Last Friday, I went to see “Spider-Man 3”, and apparently I wasn’t alone. It broke the box office record for its first day, raking in $59.3 million, breaking the $55.8 million record held previously by “Pirates of the Caribbean 2: Dead Man’s Chest”. It also broke the three day weekend record with $148 million, breaking the “Dead Man’s Chest” record of $135.6 million. Worldwide, it received $375 million, which means it not only matched its $258 million budget, but also gained a $117 million dollar profit. Not bad for an opening weekend!

All accounting aside, it was a good story. I thought it did a good job of continuing the saga of Peter Parker and his relationship with Mary Jane. It also did a good job of incorporating three villains into the story: Harry, Peter’s ex-best friend, who blames Peter for the death of his father; Sandman, who has resorted to a life of crime because of his accidental murder of Peter’s uncle and for helping his sick daughter; and Venom, who was an aspiring photographer for the Daily Bugle until Peter spilled the beans on one of his doctored photos, costing him his job and his girlfriend. A fourth villain may be Peter himself, as he is attacked by an alien virus-like substance, which takes control of him around the midpoint of the movie.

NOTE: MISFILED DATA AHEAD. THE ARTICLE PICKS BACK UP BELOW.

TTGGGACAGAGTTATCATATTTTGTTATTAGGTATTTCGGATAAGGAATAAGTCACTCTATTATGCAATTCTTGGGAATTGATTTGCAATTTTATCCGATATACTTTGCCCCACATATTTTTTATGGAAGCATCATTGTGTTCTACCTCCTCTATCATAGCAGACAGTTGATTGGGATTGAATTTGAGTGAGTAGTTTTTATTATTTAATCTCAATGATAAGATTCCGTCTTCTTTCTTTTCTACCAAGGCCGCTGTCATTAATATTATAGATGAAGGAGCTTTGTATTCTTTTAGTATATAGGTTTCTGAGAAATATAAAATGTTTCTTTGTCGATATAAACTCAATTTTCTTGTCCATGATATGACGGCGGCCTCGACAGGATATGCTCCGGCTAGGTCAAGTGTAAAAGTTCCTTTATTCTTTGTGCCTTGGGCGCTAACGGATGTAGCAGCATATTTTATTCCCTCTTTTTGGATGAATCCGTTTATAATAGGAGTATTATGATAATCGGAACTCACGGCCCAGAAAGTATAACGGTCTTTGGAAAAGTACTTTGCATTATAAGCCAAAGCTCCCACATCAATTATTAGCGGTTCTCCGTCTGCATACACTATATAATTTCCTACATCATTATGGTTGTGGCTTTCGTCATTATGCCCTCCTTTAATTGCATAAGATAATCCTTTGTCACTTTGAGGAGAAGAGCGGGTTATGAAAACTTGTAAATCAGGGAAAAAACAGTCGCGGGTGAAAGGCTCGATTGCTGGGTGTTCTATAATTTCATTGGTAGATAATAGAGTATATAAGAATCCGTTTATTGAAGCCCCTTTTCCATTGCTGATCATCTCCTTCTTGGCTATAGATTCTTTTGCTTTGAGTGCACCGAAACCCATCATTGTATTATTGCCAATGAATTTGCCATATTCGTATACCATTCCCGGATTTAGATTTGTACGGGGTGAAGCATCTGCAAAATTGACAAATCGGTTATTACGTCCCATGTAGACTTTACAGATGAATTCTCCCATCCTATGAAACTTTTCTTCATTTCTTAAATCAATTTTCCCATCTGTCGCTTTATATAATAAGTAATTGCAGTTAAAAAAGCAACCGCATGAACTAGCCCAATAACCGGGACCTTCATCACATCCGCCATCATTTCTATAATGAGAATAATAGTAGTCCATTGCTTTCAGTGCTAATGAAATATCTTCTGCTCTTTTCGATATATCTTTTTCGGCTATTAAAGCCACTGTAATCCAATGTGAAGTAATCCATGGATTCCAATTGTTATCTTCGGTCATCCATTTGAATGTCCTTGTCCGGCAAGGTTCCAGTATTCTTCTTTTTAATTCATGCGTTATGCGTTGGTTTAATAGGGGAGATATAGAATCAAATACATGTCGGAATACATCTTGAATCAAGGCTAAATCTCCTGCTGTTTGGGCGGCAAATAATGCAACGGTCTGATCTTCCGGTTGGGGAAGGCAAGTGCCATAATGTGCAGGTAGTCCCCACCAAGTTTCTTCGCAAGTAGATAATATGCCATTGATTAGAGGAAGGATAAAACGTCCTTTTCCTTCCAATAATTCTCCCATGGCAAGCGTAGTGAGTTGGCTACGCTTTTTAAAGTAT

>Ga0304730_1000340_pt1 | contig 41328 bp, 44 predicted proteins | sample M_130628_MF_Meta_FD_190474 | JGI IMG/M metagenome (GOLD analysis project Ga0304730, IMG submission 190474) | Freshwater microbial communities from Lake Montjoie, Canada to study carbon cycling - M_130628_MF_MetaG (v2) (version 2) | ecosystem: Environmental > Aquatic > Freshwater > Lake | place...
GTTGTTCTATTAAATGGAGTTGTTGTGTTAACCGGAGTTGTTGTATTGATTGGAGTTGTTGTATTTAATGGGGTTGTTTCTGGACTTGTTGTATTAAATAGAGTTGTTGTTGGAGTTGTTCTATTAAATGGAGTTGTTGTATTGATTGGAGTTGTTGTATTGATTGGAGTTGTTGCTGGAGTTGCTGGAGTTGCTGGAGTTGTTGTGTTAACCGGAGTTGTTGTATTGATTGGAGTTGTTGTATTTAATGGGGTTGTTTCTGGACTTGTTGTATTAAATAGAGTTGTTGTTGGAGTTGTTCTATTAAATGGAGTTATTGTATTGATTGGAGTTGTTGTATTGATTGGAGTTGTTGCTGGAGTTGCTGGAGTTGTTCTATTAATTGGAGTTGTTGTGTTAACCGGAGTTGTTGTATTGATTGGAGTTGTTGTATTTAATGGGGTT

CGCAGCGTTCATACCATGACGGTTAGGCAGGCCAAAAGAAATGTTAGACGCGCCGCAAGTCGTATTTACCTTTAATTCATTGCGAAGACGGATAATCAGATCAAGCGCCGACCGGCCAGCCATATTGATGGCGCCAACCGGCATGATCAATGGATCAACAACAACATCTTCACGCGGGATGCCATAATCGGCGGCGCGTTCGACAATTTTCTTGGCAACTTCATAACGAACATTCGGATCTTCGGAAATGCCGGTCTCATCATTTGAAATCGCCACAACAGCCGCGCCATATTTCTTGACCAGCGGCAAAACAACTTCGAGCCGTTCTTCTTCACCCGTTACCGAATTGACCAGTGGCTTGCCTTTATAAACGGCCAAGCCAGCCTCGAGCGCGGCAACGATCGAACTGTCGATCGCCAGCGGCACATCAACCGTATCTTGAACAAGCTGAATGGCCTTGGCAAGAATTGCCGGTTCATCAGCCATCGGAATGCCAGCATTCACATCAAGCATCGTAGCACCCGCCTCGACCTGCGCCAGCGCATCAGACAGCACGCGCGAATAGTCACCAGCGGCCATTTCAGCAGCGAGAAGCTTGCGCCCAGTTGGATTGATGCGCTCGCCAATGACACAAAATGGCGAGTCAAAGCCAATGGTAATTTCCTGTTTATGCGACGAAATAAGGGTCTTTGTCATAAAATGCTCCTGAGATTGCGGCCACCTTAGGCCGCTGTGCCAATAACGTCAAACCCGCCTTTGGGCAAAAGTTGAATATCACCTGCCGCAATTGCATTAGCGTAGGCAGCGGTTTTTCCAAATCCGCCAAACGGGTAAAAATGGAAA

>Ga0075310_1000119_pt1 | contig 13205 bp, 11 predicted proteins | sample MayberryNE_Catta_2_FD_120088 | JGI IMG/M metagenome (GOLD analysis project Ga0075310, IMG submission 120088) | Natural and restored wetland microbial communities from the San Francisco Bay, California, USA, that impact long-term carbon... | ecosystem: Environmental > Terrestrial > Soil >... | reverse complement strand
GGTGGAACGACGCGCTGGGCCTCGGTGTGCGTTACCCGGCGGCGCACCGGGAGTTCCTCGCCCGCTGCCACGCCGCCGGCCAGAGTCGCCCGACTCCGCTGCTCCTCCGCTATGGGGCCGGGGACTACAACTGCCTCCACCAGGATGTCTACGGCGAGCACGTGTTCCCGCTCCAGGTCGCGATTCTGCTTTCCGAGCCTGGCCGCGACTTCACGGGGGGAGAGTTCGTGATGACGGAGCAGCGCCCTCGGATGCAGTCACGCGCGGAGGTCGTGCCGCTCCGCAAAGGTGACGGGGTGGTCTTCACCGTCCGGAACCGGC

How can director Sam Raimi tie all these storylines together? By highlighting the concept of making good choices in relationships. I would say that the movie seeks to demonstrate that in relationships you must make choices for the good of the other, for failure to do so can destroy not only the relationship, but also yourself. As he becomes more successful, will Peter become more self-absorbed, or will he sacrifice himself for the good of Mary Jane? Will Harry forgive Peter, or will he be consumed by his revenge? Will Peter forgive Sandman, or will he seek to avenge his uncle’s death? Will Venom seek revenge against Peter, or will he forgive him?

I thought the movie was good. I recommend that you go see it. It definitely had the drama, action and humor that we’ve come to expect from Spidey. And, if I understood the message correctly, it may give us wisdom for handling our relationships well.

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